The final weeks of the year seem to materialize out of nowhere. For small business owners, it’s important to pause and review tax changes and other important financials prior to ringing in the new year. Here are five important items to check off your list before year end.
1. IRS Elections Related to NOLs
If you had a net operating loss (NOL) this year, double-check your IRS elections to ensure you made the correct ones. This is one of the biggest issues our CPAs see when they help small business owners file their taxes.
All these decisions play a role in how much money your business may owe in taxes. Talk with a CPA or financial professional about which elections may be right for you.
Additionally, how you structure your small business can make all the difference in the world when it comes to taxes. A tax professional can help you decide which entity type is the best for your business and help you apply before the deadline hits.
For example, let’s say you found out you could save more in taxes by structuring your business as an S corporation instead of an LLC. If you’re a new business, you have two months and 15 days from the day you file your articles of formation to file your S corp elections. So, if you filed your articles of formation on March 1, you have until May 16 to file your S corp election for it to take effect that same tax year.
The CARES Act brought about major tax incentives to people who donate to charity in 2020 and 2021, but the provisions of this Act have not been extended to 2022. This means you can no longer write off up to $300 in cash donations from your tax return if you take the standard deduction. And itemized charitable deductions are once again capped at 60% of your adjusted gross income for cash donations made. If you were planning to take charitable deductions in 2022, be sure to review them carefully to make sure they meet new requirements.
There are still deductions available for basic business expenses and these can help reduce your taxable income significantly. Some common examples of business expenses include:
- Legal and professional fees
- Office expenses, including costs related to the business use of your home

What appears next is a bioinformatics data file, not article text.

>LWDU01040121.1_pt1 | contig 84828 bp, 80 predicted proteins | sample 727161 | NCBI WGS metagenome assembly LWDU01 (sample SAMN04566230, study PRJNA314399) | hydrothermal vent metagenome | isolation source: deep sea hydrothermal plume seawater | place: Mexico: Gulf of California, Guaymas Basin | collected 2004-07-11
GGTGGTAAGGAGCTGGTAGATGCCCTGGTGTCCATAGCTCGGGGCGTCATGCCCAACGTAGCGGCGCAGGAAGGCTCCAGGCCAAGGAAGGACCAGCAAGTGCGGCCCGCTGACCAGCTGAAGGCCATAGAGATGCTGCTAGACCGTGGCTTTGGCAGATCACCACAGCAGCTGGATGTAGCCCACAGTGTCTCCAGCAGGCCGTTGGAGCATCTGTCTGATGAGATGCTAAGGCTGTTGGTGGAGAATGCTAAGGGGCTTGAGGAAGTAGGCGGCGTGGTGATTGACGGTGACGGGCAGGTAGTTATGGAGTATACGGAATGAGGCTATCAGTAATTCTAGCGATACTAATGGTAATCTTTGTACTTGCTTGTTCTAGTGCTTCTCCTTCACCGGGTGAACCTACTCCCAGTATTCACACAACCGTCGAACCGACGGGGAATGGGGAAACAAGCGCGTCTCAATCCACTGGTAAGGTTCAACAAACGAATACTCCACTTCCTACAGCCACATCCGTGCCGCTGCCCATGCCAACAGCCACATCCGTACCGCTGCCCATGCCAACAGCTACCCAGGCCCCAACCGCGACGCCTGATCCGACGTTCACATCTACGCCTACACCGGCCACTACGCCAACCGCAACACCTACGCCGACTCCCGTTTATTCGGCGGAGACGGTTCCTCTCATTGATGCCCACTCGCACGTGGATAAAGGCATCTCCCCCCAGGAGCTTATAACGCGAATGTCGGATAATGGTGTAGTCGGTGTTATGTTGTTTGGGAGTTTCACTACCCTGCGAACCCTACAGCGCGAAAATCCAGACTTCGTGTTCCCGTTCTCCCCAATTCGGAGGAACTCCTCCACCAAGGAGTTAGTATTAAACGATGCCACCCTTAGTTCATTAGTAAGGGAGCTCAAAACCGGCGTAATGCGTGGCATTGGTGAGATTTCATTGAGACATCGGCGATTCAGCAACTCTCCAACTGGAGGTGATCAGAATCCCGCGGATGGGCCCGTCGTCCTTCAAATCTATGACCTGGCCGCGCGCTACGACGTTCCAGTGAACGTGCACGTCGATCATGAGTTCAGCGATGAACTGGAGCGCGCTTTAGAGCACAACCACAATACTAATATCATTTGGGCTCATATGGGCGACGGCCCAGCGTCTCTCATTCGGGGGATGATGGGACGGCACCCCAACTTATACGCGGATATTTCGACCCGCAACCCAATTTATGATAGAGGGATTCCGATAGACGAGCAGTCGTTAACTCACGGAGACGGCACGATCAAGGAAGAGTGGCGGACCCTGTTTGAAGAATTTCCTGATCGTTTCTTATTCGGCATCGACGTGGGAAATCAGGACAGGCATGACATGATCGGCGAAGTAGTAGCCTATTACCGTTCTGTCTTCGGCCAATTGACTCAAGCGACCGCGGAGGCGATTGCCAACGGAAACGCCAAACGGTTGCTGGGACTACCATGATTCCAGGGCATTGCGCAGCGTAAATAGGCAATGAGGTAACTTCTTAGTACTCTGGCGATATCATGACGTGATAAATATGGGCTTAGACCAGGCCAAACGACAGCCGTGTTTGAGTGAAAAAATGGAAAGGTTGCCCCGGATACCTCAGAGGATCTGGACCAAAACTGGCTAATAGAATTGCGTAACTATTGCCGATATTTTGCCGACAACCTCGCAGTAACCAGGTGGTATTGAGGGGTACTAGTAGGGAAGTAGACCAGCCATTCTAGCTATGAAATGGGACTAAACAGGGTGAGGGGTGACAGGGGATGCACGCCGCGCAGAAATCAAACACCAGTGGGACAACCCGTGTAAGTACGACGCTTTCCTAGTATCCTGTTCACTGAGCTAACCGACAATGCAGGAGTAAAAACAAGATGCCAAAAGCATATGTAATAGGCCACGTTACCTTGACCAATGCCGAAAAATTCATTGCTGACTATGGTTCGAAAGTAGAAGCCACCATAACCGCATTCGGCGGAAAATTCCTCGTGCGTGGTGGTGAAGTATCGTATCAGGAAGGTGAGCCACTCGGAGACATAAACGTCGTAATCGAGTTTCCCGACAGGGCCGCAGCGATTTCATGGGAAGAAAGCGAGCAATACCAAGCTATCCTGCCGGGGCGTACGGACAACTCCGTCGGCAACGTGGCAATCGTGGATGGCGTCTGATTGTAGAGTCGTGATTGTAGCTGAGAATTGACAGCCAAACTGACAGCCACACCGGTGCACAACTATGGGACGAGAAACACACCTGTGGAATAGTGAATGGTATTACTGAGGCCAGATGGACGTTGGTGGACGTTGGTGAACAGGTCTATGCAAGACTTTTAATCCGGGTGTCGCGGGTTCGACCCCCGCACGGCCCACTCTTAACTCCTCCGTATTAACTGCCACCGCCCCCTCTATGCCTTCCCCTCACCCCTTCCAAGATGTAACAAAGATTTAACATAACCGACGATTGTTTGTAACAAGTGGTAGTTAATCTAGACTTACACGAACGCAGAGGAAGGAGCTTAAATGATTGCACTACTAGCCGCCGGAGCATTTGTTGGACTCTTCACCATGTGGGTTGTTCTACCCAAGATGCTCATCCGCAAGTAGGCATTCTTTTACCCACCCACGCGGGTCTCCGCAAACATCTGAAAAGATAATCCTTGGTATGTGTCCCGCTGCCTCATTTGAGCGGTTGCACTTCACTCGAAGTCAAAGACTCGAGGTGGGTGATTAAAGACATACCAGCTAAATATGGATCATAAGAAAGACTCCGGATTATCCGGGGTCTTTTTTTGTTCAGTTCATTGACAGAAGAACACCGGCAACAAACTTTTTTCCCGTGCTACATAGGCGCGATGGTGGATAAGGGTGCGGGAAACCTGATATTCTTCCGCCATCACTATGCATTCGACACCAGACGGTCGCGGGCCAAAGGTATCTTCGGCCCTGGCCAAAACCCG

- Business use of your vehicle
- Continuing professional education
- Memberships to professional organizations
Tax-deductible business expenses need to be ordinary and necessary to operate your business. Consult your tax professional for more details on qualified business expenses.
New depreciation rules have come into effect in recent years due to the Tax Cuts and Jobs Act (TCJA). These changes allow you to write off most depreciable assets “in the year they’re placed into service,” according to the IRS.
Common items you can write off for depreciation include computers, equipment, machinery, cell phones, buildings, office furniture, and vehicles, as well as intangible items like copyrights.
Make sure you keep a list of everything that counts as a depreciable expense. Doing so will help you lower your business’s taxable income.
4. Eligibility for Company Retirement Plans
There are several different tax-advantaged retirement plans available to small business owners, including the solo 401(k), the SEP IRA, and the SIMPLE IRA. A solo 401(k) is designed for businesses with only one employee (the business owner), whereas SEPs and SIMPLEs can be used for businesses with more employees, though SIMPLE IRAs are capped at 100 employees.
According to the IRS, an employee can participate in a SEP IRA if they:
- Are at least 21
- Have worked for the employer in at least 3 of the last 5 years
- Received at least $650 in 2022